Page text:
The world’s advanced economies are still facing challenges to their GDP expansion due to high government business and household indebtedness, while economic policy frameworks are oftentimes irrelevant to preventing future economic crises.
Kristian Rouz — Several central banks across the developed nations have been tightening their interest rate policies, taking steps to cut balance sheets, and curb bond buyouts, suggesting the improvements in economic growth prospects would bring back the normal pace of inflationary GDP growth.
However, despite the positive inflationary developments in the US, the Eurozone, the UK, Russia, and even Japan, the global threat of stifling deflationary stagnation across major economies still lingers.
This is due to the still-tepid consumer demand, high levels of household indebtedness, slow growth in domestic non-financial sector investment, and the still-tight fiscal policies in the aforementioned economies.
Against such a backdrop, several central banks have been testing unconventional new monetary policies — such as price-level targeting and nominal GDP (NGDP) targeting — to stave off the fears of future economic crises, while tightening their conventional policy frameworks despite the still-underperforming inflation.
“We have to be vigilant to make sure we’re not overstimulating the economy and generating either wage and price increases that are faster than what we’re going to want in the long run, or financial stability concerns,” President of the Federal Reserve Bank of Boston Eric Rosengren said in an interview Friday.
This as the gains in consumer prices are still well-below the 2-percent central bank targets across many advanced economies, including in the US — although the expectations are that core US inflation will hit its 2-percent target this year.
This comes amid the heightened risks of disruptions in global trade, while many economies are excessively exposed to the international exchange in goods and services.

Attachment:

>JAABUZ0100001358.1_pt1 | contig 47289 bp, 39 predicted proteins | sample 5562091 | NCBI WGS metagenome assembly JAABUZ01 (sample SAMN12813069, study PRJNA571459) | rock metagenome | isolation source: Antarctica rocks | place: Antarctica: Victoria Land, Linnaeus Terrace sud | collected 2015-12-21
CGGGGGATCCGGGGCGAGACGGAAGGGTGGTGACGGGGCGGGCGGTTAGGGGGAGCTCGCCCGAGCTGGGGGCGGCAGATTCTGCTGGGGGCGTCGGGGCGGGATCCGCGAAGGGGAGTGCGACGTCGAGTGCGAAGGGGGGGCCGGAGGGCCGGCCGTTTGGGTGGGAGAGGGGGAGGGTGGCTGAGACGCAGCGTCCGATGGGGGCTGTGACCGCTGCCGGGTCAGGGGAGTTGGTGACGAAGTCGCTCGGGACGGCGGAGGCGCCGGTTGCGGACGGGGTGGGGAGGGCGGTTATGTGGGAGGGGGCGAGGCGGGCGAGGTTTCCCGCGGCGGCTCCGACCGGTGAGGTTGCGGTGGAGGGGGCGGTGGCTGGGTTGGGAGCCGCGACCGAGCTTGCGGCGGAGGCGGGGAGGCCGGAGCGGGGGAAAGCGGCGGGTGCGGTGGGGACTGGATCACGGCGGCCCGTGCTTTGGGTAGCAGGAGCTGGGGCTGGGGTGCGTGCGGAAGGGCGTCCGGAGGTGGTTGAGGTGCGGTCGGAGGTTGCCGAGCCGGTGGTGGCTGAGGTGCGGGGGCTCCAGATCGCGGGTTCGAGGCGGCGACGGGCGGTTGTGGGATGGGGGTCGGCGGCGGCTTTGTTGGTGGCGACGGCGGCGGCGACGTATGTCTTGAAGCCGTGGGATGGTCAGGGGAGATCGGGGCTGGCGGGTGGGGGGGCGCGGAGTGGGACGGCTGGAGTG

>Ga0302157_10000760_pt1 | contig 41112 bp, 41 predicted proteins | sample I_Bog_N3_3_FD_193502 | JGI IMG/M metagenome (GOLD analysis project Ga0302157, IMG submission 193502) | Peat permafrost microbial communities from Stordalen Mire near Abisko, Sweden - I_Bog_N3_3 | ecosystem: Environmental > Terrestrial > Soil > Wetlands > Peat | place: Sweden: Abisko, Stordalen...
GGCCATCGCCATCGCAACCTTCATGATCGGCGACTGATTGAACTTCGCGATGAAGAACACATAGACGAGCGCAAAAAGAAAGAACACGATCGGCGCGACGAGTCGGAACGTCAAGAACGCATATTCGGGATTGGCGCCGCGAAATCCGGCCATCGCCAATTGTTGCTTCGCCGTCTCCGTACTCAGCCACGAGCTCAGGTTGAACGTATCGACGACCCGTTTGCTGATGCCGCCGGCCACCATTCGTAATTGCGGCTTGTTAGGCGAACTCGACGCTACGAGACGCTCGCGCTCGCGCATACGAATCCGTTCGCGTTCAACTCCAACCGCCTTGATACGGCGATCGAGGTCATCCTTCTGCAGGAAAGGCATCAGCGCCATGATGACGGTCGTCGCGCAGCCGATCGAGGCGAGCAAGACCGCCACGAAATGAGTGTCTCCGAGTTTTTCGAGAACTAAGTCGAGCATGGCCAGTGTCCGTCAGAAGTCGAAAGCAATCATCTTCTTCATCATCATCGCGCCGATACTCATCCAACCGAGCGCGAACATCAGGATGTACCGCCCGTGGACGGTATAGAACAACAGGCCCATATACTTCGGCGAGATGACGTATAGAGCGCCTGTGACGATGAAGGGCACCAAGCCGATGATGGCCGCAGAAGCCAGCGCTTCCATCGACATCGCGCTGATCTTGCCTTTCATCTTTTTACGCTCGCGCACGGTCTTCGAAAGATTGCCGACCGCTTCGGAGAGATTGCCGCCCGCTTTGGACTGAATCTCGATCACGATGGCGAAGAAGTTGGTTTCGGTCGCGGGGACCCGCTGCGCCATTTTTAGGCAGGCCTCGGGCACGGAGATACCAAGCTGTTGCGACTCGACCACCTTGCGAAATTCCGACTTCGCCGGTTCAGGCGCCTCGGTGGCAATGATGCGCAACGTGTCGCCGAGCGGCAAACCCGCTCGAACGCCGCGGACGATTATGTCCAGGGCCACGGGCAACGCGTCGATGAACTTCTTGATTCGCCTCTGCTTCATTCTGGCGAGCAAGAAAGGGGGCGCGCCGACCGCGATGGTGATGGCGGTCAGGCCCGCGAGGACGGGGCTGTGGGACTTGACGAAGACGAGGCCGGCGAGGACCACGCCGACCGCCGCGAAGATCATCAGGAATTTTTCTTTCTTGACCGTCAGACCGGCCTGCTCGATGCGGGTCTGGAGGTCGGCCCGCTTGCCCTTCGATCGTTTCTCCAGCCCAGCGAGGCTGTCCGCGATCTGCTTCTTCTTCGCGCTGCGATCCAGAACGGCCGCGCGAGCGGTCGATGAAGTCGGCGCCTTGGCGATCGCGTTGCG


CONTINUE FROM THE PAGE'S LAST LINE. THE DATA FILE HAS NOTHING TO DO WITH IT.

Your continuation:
Such disruptions could affect jobs and impair the quality of life across the advanced world, making supply-side economics and the development of domestic manufacturing key to weathering a potential storm.
“An increasingly popular narrative that sees the benefits of globalization and trade accrue only to a fortunate few is also gaining traction,” the International Monetary Fund (IMF) said in a study. “Policymakers need to address the concerns of trade-affected workers, including through effective support for retraining, skill building and occupational and geographic mobility, to mitigate the downsides of further trade integration for the trade agenda to revive.”
Government economic policies have been emphasizing the importance of the demand-side, debt-driven economic expansion over the past three decades. The combination of tight fiscal policies and an accommodative monetary policy has resulted in high taxes on domestic businesses and individuals combined with a printing-press-driven increase in the money supply.
This has driven the majority of developed economies deep into debt. As of December 2017, the debt-to-GDP ratio of Japan was 253 percent, Italy’s was 131.8 percent, it was 105.4 percent for the US, 97 percent for France, and 89.60 percent for Canada. In December 2016, the debt-to-GDP ratio of the entire Eurozone was 88.90 percent.
Inflationary economists, including the adepts of Neo-Keynesian economics, argue that in the event of an economic crisis, banks would sell of their non-performing loans (NPLs), resulting in a decline in collateral values. Such assets drop in price, they say, and the open market would start buying once the price is low enough.
However, as demonstrated by the collapse of US junk bonds in late 2015 — known as the Third Avenue meltdown — few market participants are eager to buy toxic assets, no matter how low the price is. This suggests there’s little chance a broader economic crisis in the future will end as soon as the market bottoms out, as the individual and business debt burdens are too high.
The Boston Fed’s Rosengren has suggested that a more hawkish approach to monetary policy could prevent an across-the-board economic collapse originating in the financial sector, by helping transition the economy to a more solid manufacturing and savings-based footing.
“If you end up with an unemployment rate that’s really low and ebullient markets that have to be offset at some point, and cause a recession, then I’ll feel vindicated,” Rosengren said.